Tamasheq qualifies as her ‘mother tongue’ in the literal sense of being her mother’s language, different from her father’s. She uses it mainly when visiting the maternal side of the family, who follow a nomadic lifestyle. Arabic is an important language for her, but she feels constrained in it because of the way it was taught to her: the followed courses in Modern Standard Arabic at the university, where students were only taught to read and write it, and where oral language use had no place.
Bambara is a language she already spoke before coming to the south of Mali, to Bamako, to study. But it really only took off when she was exposed to it there, where it is spoken by everybody, so she is still learning it. Bambara is followed by English, the language we also use totalk to each other, because we are in the English Department and teaching takes place in English, in which the students are highly fluent. She learned Englishonly from 7￼ to 9￼ grade, and then at university when she enrolled in the English programme.
French somehow is mentioned last in the conversation we have about her language portrait, but this doesn’t mean that it is very remote fromher daily life. It is not only the main language of her formal educational experience, but also a language she speaks with friends, and spoke with her father during her childhood. English and Tamasheq are in her heart; French and Songhay in her head, and they keep growing
Language portraits vividly illustrate how important it is to let go of fixed assumptions about the role languages might play in people’s lives and to invite them (even if a frame and perspective can’t be avoided altogether) to develop their own metaphors on what languages mean to them.
Read on language biographies and language portraits in this article:
It is International Mother Tongue Day today, and across the globe people are celebrating the languages that are important for their lives. Very often, these languages are marginalised and minoritised, deprived of prestige and recognition, and one of the purposes of Mother Tongue Day is to put them into the spotlight for at least one day.
But persistent imaginations of what a mother tongue is, carried over from the European context in which the concept was coined, through the choice of words and the language ideas behind them, actually penalise speakers of languages whose language lives don’t correspond to the expectations it creates. Most dictionaries capture these language ideologies by characterising a mother tongue as “the first language that you learn when you are a baby, rather than a language learned at school or as an adult” (Cambridge English Dictionary”, as a synonym of “native language” (Marriam Webster). Collins offers a different interpretation, which potentially contradicts the former one: “Your mother tongue is the language that you learn from your parents when you are a baby.” (Collins Online Dictionary) Wiktionary comes up with three definitions, one of which is similar to the Collins one: “the language spoken by your ancestors”, and a third: “the language spoken by one’s mother, when it differs from that spoken by one’s father”. Under the second and third definition, an individual can grow up not speaking their mother tongue (if they don’t learn their parents’ language), while under the first and most widespread one, this is a thing of impossibility, because by virtue of being a child’s first language, it becomes the mother tongue, even if it is not the one of parents or grandparents.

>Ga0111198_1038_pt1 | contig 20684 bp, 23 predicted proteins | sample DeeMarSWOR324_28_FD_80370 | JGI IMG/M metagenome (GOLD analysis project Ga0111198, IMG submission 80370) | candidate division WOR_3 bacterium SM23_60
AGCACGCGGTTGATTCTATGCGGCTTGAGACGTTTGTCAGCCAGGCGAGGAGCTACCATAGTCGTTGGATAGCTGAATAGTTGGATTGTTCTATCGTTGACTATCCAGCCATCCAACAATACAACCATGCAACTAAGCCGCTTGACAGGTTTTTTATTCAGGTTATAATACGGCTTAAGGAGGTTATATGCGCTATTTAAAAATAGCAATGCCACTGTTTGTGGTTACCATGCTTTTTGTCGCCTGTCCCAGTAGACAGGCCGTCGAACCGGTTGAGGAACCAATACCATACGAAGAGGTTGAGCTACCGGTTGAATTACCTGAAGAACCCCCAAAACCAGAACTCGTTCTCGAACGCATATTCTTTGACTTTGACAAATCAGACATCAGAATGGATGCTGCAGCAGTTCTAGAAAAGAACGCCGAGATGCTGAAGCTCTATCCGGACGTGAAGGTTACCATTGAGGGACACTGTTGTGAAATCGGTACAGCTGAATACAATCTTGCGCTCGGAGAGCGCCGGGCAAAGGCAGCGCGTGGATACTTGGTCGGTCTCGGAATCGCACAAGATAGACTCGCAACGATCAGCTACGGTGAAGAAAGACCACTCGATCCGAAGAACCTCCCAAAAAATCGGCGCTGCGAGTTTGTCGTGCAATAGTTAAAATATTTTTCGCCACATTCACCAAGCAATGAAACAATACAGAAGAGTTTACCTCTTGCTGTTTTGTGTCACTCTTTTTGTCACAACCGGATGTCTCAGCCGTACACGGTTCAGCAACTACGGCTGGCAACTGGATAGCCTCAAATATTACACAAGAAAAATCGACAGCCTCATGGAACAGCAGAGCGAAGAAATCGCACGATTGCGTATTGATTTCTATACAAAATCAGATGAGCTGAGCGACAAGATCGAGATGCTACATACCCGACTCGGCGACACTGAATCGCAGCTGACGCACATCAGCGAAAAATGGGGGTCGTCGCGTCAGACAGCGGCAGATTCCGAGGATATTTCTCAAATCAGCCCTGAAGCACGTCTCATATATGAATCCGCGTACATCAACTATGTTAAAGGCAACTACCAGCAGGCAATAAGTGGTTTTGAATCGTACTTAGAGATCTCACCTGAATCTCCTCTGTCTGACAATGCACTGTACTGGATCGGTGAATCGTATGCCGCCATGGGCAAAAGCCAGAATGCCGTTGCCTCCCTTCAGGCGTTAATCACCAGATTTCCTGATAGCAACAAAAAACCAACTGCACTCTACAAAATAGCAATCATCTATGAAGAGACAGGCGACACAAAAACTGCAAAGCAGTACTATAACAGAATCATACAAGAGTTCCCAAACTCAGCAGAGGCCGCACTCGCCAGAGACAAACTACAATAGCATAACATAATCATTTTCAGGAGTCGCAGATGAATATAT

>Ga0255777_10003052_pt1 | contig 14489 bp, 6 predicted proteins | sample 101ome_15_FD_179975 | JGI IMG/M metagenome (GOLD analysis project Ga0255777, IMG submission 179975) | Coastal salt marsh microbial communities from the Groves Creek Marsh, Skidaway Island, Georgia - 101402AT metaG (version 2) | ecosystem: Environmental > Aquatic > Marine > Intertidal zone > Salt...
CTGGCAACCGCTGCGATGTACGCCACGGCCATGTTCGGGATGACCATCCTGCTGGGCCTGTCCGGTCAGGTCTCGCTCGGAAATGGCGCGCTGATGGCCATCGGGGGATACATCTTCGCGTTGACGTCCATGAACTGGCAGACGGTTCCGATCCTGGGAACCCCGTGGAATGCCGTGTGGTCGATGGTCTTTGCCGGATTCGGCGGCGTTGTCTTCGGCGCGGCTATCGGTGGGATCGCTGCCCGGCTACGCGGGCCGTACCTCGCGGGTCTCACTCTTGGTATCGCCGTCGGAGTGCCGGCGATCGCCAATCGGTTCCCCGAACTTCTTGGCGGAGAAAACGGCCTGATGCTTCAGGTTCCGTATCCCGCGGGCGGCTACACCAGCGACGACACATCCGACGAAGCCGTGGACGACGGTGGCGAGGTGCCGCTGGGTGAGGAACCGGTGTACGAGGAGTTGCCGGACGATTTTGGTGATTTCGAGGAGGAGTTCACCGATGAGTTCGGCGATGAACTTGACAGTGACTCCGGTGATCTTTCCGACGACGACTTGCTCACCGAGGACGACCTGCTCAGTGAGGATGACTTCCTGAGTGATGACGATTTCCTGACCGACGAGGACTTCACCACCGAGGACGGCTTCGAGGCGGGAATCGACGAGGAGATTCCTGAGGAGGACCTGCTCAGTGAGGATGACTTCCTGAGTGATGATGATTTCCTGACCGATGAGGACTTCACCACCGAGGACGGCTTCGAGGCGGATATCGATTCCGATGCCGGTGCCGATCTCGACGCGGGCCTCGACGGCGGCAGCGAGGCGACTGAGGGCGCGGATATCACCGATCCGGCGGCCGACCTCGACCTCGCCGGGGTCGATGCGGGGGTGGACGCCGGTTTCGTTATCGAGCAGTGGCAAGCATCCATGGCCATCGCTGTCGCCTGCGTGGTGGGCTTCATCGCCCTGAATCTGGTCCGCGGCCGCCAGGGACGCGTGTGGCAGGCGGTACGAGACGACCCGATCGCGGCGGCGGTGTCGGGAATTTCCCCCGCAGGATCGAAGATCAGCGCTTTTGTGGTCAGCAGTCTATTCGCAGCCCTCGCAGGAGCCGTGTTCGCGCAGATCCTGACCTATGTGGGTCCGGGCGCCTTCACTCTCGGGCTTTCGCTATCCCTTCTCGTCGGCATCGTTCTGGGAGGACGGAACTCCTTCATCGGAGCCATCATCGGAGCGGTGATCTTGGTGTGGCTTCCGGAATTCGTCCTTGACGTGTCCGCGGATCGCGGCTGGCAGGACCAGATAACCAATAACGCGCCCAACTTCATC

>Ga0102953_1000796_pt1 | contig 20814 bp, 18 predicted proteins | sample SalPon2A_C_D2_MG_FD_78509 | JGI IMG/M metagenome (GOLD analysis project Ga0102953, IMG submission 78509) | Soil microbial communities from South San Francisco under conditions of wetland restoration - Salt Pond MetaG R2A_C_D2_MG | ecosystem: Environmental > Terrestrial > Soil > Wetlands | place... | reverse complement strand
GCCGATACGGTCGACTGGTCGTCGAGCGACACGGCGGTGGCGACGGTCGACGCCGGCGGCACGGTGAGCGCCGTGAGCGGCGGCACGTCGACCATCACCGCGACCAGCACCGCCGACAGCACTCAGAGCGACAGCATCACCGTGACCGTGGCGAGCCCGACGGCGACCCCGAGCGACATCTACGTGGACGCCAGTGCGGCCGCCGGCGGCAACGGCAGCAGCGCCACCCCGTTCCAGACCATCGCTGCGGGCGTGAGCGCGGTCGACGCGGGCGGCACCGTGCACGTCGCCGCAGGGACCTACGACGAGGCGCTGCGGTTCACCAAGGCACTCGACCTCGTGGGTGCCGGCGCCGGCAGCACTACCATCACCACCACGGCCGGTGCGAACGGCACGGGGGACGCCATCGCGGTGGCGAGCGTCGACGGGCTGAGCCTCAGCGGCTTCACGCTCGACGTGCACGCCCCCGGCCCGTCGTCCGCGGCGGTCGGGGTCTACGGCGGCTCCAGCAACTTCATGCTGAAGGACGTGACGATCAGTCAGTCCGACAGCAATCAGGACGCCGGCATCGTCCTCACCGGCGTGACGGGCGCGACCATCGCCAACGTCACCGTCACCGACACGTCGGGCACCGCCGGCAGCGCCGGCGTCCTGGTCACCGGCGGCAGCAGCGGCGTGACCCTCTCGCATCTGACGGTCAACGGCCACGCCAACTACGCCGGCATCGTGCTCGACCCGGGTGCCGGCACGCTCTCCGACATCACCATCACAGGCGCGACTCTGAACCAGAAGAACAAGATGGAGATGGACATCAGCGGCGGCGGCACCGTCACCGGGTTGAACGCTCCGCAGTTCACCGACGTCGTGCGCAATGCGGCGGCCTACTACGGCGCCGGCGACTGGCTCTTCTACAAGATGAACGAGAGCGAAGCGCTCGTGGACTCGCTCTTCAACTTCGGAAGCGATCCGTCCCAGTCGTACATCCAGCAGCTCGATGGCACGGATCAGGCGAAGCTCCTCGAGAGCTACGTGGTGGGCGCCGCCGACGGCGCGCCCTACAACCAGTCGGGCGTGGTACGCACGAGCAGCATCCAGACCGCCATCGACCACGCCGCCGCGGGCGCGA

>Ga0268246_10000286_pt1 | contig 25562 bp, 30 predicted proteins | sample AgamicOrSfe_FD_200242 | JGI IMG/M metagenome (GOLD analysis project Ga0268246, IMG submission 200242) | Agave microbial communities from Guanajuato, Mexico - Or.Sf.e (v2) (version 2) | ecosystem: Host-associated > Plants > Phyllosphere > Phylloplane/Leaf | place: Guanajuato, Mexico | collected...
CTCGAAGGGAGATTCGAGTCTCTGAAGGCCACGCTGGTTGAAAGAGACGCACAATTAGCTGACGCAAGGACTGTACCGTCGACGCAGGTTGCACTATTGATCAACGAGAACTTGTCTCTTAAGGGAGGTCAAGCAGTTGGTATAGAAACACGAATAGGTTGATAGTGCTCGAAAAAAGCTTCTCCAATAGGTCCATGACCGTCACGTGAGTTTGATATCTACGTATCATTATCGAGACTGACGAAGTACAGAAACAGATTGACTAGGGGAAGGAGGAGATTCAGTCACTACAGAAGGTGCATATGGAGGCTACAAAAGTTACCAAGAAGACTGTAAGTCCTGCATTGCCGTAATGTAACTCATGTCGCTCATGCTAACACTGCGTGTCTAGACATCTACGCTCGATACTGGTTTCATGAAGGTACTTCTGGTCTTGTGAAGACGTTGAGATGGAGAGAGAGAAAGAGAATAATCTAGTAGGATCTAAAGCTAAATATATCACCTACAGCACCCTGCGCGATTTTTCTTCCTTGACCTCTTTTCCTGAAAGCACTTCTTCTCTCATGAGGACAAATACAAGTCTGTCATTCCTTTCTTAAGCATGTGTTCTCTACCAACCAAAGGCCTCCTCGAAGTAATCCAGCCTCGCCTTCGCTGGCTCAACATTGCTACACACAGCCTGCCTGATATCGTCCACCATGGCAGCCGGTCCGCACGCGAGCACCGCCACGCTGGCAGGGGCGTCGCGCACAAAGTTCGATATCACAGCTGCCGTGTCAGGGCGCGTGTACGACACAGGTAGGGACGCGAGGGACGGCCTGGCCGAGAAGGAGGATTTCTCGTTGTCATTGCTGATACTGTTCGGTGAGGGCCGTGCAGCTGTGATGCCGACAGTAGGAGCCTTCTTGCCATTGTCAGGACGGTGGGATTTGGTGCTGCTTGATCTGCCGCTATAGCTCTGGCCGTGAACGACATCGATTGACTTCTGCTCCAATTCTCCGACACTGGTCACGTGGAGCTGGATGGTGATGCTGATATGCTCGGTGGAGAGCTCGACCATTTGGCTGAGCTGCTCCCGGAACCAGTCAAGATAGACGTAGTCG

UNESCO, who initiated and continues to celebrate Mother Tongue Day, does not offer easily accessible definitions, and has made a multilingual turn, celebrating linguistic diversity and encouraging “mother-tongue based multilingual education”. This widening of perspective on repertoires and their diversity is welcome.
Yet, this is still too often translated into an insistence on the singular in practice, and on the idea of a clear context in which a child grows up with one and only one language that occupies this particular role, at least in their early lives, but ideally through to adulthood. But what about situations where individuals have no, or several, mother tongues (understood both as ancestral languages and as languages in which they are primarily socialised)? These contexts are globally in the majority, and in them, an individual may grow up hearing and speaking many different languages throughout the first years of their lives: the languages spoken in the court yard, the different languages spoken by different members of the family, by mothers who marry into communities of their husbands, by fathers who joined their wives, the languages associated with religion, and the languages of secret societies. Children may identify with ancestral languages not present in their environment, so that spoken and claimed languages don’t coincide. Or they may grow up moving between different linguistic ecologies and adapt seamlessly to these contexts, which turns them into adults with enhanced linguistic capacities who go on to keep learning languages throughout their lives. Crucially, in these contexts, none of the languages in an individual’s repertoire will fulfil the exclusive role suggested by the term ‘mother tongue’. So, insisting on mother tongue in the singular, or on one language with this total importance in a person’s life, reduces the richness and complexity of multilingual life experiences and shoehorns them into a choice that does not represent the roles of languages in individuals’ repertoires.